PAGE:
// public class properties
    static final String YREFLECT = "YREFLECT";
    static final String XREFLECT= "XREFLECT";
    static final String XYREFLECT = "XYREFLECT";
    static final String NOREFLECT = "NOREFLECT";
    static final String ROTATE0 = "ROTATE0";
    static final String ROTATE90 = "ROTATE90";
    static final String ROTATE180 = "ROTATE180";
    static final String ROTATE270 = "ROTATE270";

    // (1) constructors
    public RasterImageProcessor(){ // default constructor generates a fixed image
    // based on Chapter 6 example to include random colours and line lengths
    // used by diagonal lines
    final int imageWidth = (int) random(81,120);
    final int imageHeight = (int) random(60,80);
    float slope = float(imageHeight)/float(imageWidth);
    image = createImage(imageWidth, imageHeight, RGB);
    color c = color(random(235,250), random(235,250), random(235, 250));
    for (int i=0; i < imageWidth; i++) // set image background to a random colour
    for (int j=0; j < imageHeight; j++)
    image.set(i, j, c);
    c = color(random(50,150),random(50,150),random(50,150)); // set lines on image to a random colour //horizontal line
    int len=(int)(imageWidth/random(1,3));
    for (int i=0; i < len; i++){
    image.set(i, imageHeight/2, c);
    //vertical line
    for (int i=0; i < len; i++){
    image.set(imageWidth/2, i, c);
    //diagonal line (TL-BR)
    for (int i=0; i < len; i++){
    image.set(int(i), int(i*slope), c);
    //diagonal line (BL-TR)
    for (int i=0; i < len; i++){
    image.set(int(i), int(imageHeight-i*slope), c);
    // (2) getters and setters
    public PImage getImage(){
    return image;
    // (3) application methods
    public int getImageWidth(){
    return image.width;
    public int getImageHeight(){
    return image.height;
    public int [] getImageDimensions(){
    int [] result = {
    getImageWidth(),getImageHeight() };
    return result;
    private PImage newImage(String s){
    if (s == XREFLECT)
    return xReflect();
    else if (s == YREFLECT)
    return yReflect();
    else if (s == XYREFLECT)
    return xYReflect();
    else if (s == ROTATE0)
    return image;
    else if (s == ROTATE90)
    return rotate90();
    else if (s == ROTATE180)
    return rotate180();
    else if (s == ROTATE270)
    return rotate270();
    return image;
    private PImage yReflect(){// copy to newImage after reflection about the Y-axis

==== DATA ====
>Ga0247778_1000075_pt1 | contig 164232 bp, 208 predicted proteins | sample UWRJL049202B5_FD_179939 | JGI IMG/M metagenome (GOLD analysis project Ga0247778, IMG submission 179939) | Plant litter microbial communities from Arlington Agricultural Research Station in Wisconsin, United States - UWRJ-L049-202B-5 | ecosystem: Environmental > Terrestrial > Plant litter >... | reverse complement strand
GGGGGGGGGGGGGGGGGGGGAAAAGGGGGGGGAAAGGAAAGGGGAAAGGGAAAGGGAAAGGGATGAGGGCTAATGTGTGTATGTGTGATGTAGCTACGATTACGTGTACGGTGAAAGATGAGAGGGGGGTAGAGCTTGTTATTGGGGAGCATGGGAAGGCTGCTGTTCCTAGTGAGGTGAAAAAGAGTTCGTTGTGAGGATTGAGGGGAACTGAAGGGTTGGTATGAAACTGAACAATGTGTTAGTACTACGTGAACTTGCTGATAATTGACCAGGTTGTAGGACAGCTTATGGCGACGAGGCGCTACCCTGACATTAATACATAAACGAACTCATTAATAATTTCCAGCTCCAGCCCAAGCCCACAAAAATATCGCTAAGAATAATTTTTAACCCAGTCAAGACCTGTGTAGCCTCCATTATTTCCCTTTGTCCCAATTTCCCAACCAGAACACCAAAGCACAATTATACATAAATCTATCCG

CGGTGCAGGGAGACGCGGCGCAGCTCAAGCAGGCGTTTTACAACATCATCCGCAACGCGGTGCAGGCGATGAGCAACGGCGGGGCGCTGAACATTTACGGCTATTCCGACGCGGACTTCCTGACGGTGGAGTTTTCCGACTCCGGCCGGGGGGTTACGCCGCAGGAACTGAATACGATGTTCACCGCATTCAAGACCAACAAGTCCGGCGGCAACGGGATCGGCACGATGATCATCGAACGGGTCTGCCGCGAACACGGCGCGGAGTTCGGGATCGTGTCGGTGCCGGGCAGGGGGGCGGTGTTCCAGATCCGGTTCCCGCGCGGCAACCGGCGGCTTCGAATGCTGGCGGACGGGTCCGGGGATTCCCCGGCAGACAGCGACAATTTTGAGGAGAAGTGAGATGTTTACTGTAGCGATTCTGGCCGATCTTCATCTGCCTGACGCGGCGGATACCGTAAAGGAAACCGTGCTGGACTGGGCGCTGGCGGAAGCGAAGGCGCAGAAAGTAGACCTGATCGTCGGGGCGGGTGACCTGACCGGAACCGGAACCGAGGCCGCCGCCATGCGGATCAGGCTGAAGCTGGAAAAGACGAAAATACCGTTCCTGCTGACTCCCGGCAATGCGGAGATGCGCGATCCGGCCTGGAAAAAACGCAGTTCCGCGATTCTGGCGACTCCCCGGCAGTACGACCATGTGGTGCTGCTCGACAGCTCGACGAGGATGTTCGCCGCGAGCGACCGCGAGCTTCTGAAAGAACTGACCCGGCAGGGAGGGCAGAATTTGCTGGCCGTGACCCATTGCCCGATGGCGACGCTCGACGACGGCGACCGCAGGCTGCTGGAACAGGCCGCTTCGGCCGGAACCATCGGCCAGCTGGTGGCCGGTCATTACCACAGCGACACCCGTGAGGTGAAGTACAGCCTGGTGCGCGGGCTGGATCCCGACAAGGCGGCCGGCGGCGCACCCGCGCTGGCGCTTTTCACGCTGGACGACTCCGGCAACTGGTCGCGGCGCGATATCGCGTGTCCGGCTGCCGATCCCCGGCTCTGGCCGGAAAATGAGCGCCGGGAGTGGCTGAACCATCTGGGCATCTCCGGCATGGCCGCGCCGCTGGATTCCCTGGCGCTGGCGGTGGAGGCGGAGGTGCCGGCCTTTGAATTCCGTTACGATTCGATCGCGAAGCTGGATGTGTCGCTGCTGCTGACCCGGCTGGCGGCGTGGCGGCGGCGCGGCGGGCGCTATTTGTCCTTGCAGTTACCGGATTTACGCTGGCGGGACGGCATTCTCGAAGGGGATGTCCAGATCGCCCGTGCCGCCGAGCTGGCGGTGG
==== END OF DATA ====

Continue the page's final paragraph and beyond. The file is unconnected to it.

PImage newImage = new PImage(getImageWidth(), getImageHeight());
    for (int i=0; i < getImageWidth(); i++)
    for (int j=0; j < getImageHeight(); j++)
    newImage.set(getImageWidth()-i-1, j, image.get(i,j));
    return newImage;
    private PImage xReflect(){// copy to newImage after reflection about the X-axis
    PImage newImage = new PImage(getImageWidth(), getImageHeight());
    for (int i=0; i < getImageWidth(); i++)
    for (int j=0; j < getImageHeight(); j++)
    newImage.set(i, getImageHeight()-j-1, image.get(i,j));
    return newImage;
    private PImage xYReflect(){// copy to newImage after reflection about the X-axis and Y-axis
    PImage newImage = new PImage(getImageWidth(), getImageHeight());
    for (int i = 0; i < getImageWidth(); i++)
    for (int j = 0; j < getImageHeight(); j++)
    newImage.set(getImageWidth()-i-1, getImageHeight()-j-1, image.get(i,j));
    return newImage;
    private PImage rotate90(){// copy to newImage after rotation through 90 degrees
    PImage newImage = new PImage(getImageHeight(), getImageWidth());
    for (int i = 0; i < newImage.width; i++)
    for (int j = 0; j < newImage.height; j++)
    newImage.set(getImageHeight()-i-1, getImageWidth()-j-1, image.get(image.width-j-1, i));
    return newImage;
    private PImage rotate180(){// copy to newImage after rotation through 180 degrees
    PImage newImage = new PImage(getImageWidth(), getImageHeight());
    for (int i = 0; i < getImageWidth(); i++)
    for (int j = 0; j < getImageHeight(); j++)
    newImage.set(getImageWidth()-i-1, getImageHeight()-j-1, image.get(i,j));
    return newImage;
    private PImage rotate270(){ // copy to newImage after rotation through 270 degrees
    PImage newImage = new PImage(getImageHeight(), getImageWidth());
    for (int j = 0; j < getImageWidth(); j++)
    for (int i = 0; i < getImageHeight(); i++)
    newImage.set(i, j, image.get(getImageWidth()-j-1,i));
    return newImage;
    private int makeSelection(int i, int j){
    int select, x = i%2, y = j%2;
    select = (x*2)+y;
    return select;
    public int showImages (String [] list, int base, int xGap, int yGap){
    final int repeat = 3;
    for (int i=0; i < repeat*list.length; i++)
    for (int j=0; j < list.length; j++)
    image(newImage(list[makeSelection(i,j)]), i*(getImageWidth() + xGap), base + j*(getImageHeight() + yGap));
    return repeat*(getImageHeight() + yGap);